One thing I’ve learned throughout my life is that the rich get richer. The reason behind that is because oftentimes, they are financially educated, and know how to keep their money working for them. Not many people have an extra $250,000 in cash laying around. But say you did, and there were certain benefits you wanted that you would no longer have to pay for by just parking that money at Chase, wouldn’t you do it?
If you said yes, you’ll want to make sure you’ll maintain that money if you became a Chase Private Client, as they are making a few changes that could impact you.
Chase requires a minimum of $250,000 when becoming a Chase Private Client member. However, if you have less than $150,000 in the account, you will now be charged a fee of $35. There are some additional terms to go along with this change.
- The first 3 months of being a Chase Private Client member will not charge you the $35 fee if you dip below the $150,000 threshold.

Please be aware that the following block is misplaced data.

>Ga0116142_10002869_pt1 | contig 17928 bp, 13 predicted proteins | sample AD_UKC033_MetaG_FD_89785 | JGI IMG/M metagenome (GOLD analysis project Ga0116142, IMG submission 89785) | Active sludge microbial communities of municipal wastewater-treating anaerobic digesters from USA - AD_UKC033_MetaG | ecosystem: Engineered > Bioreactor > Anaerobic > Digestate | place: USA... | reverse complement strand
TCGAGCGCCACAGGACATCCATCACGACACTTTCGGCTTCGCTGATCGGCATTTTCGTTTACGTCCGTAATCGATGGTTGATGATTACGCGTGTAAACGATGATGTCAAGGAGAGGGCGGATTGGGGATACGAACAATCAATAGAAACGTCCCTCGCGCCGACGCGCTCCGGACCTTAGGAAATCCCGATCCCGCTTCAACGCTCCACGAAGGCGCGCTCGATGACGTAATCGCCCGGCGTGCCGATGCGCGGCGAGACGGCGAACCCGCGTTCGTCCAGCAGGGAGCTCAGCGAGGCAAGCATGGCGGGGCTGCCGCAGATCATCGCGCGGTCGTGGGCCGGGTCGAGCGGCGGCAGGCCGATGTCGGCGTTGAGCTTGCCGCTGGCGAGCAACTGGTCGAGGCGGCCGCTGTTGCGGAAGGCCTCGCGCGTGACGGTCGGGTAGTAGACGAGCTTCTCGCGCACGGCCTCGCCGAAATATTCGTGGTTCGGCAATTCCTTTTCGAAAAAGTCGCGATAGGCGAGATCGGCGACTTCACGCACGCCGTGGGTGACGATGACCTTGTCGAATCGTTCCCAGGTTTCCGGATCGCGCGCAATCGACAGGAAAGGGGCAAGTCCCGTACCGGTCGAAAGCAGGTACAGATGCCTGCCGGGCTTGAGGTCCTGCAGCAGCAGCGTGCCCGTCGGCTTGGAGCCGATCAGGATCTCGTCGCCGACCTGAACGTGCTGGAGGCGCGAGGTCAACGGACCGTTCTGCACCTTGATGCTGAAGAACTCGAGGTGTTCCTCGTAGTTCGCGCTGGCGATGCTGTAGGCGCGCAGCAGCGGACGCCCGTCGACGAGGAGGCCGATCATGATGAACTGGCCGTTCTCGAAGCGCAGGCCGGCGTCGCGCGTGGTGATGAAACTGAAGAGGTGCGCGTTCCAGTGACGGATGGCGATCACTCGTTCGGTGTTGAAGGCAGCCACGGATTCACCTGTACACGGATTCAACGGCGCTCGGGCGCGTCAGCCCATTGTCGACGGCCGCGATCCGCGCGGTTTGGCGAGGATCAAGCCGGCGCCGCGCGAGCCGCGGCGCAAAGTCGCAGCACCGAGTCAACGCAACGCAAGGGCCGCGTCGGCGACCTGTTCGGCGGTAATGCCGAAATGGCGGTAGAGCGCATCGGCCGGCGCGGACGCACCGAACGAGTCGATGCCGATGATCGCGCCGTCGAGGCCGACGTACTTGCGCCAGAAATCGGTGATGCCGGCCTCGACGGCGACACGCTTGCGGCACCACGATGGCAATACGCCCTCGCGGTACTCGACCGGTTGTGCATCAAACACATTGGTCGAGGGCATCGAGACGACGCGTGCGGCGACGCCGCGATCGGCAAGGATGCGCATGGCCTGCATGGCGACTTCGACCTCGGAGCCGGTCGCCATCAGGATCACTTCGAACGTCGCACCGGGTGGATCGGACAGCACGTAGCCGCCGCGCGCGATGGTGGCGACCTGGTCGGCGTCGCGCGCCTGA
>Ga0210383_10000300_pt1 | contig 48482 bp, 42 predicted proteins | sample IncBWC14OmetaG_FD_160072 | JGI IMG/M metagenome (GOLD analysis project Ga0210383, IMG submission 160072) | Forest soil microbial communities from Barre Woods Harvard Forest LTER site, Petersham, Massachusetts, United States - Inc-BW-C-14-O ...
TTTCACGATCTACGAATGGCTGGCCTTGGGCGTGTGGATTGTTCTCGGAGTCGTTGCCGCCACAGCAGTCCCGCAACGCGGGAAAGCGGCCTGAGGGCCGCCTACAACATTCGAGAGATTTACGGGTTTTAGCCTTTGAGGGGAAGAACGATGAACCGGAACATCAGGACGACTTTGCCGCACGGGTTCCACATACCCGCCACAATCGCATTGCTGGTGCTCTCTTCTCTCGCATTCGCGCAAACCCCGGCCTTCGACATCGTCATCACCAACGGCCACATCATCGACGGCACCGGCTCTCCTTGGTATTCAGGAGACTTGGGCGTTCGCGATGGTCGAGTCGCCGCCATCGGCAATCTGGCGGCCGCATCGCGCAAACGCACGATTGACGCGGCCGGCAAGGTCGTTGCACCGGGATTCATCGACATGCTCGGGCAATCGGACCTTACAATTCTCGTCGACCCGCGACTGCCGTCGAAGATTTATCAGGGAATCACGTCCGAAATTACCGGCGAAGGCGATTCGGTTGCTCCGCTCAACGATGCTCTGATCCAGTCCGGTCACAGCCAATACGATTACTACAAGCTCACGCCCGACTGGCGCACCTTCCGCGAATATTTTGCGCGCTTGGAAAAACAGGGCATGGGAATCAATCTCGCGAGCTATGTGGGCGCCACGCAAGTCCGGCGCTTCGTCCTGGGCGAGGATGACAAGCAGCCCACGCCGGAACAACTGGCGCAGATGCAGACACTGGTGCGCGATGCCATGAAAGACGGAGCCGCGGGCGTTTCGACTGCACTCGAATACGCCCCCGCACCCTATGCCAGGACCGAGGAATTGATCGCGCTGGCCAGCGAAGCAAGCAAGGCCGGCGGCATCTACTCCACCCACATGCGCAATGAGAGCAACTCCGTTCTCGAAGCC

- Existing CPC members will not be charged this fee until after February 26, 2021.
- Business balances will not count towards the $150,000 requirement.
- If you have a Chase Platinum Business Checking account, the $35 fee will be waived
Man oh man what a problem to have, having this kind of money would be nice in the first place! But seriously though, it’s strange to me that they are even instituting this change at all. I always figured that when you dipped below the $250,000 threshold, you may want to bring that amount up as soon as possible. Having a $100,000 difference before getting charged a fee doesn’t seem that unfair to me.
The bigger issue here isn’t really the $35 fee, but rather to keep in mind is that the daily requirement for being a Chase Private Client is still $250,000. So if you are below that threshold, technically Chase could end that relationship. However, if you have that kind of money, it would be in your best interest to invest it, not having sitting around in the bank account. So from that point of view, it would be unfortunate if Chase would end the relationship if the $250,000 was invested, only for the market to drop 30% like it did in March. I don’t think they would, but it’s technically possible.
What do you think about this change to the Chase Private Client program? Would you rather see a fee or account closures? Let us know down in the comment section below!